A data collection process was rolled out nationally on Monday to “ensure deliveries are focused on trusts who need them most” and “help support mutual aid”.
The system is fronted by a PPE survey built by Silicon Valley software firm Palantir, but one senior NHS procurement source told the Health Service Journal that stopping local procurement for certain products would be “catastrophic” unless deals for several months worth of stock was already in place.
The huge surge in global demand for PPE has seen individual trusts and care providers scrapping over suppliers and faced with hugely inflated prices.
Neil Hind, Greater Manchester’s NHS procurement lead, likened the landscape to the “Wild West” and said the negotiations made some health chiefs feel like “international arms dealers”.
Lord Deighton is now leading a national effort to increase domestic production, scale up existing manufacturing and tap into new resources.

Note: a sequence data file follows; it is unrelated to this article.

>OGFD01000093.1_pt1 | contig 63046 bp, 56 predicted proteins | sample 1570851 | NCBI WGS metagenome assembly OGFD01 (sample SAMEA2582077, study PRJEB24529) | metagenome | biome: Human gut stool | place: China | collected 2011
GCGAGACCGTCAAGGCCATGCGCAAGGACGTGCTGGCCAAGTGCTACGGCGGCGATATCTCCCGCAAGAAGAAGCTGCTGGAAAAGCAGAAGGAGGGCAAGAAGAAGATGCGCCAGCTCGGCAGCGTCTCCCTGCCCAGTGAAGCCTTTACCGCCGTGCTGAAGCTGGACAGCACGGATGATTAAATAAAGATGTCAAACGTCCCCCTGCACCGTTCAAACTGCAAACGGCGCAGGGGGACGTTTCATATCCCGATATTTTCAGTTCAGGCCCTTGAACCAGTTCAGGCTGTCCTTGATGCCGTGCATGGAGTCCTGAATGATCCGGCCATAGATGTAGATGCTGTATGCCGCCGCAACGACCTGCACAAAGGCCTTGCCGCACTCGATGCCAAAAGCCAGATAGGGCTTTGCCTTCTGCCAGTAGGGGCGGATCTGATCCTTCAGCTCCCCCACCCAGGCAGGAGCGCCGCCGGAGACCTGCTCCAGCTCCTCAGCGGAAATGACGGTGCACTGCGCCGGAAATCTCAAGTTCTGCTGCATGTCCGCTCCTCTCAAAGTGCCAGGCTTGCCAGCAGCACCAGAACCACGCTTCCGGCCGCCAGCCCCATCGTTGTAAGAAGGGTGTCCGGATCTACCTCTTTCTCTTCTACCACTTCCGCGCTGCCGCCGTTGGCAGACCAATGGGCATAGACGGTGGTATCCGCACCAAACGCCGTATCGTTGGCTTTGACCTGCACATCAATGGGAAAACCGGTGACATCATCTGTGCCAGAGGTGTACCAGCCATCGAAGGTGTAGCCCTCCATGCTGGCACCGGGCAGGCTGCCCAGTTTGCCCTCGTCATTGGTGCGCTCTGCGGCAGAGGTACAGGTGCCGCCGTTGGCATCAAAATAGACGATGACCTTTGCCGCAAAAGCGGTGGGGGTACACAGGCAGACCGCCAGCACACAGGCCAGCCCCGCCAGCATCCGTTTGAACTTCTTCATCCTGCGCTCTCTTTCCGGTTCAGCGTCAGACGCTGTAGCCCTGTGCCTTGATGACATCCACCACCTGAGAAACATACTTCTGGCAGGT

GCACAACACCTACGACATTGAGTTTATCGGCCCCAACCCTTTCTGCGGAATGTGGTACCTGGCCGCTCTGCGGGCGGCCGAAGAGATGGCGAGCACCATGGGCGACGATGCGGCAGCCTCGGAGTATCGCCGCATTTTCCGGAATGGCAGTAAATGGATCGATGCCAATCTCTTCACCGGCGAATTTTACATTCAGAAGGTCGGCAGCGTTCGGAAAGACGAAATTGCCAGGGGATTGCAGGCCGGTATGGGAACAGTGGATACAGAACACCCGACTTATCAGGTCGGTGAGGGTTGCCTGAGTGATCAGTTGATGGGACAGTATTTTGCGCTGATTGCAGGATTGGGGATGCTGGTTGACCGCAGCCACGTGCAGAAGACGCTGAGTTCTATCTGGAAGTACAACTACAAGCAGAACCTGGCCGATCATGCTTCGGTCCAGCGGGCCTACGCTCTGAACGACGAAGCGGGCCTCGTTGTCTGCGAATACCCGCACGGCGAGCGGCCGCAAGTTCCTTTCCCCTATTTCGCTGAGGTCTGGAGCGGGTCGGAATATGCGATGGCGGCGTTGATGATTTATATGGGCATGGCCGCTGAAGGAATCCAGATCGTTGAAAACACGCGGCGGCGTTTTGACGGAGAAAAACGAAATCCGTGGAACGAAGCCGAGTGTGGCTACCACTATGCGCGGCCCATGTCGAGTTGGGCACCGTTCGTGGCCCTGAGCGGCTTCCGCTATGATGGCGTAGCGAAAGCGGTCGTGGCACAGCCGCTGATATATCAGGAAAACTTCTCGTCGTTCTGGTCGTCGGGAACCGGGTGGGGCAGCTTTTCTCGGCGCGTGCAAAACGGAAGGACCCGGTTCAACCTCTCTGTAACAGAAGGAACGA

Kate Hills, founder of Make it British, which is working with the Government, told the Telegraph: “As it is, it’s impossible to know what stock is where, and it’s chaotic. Some are stockpiling, some don’t have enough.
“There is no overview of stockholding. The last six weeks have been shambolic, but we are getting there.”
The procurement of gowns and masks remains “a big concern”, one senior NHS source told The Telegraph, with no sign of improvement.
“The problem is that there is a whole wealth of companies that are legitimate, and many who are not, who are trying to get into the market,” they said.
“We’re having to deal with middle men who purport to have supplies in China, and there’s a real challenge in determining who is genuine. The response from the Government has been slower than we would have wanted.”
The problem was exacerbated by the fact that gowns were never factored into strategic pandemic planning – a failure likely to raise questions at any potential future inquiries, they said.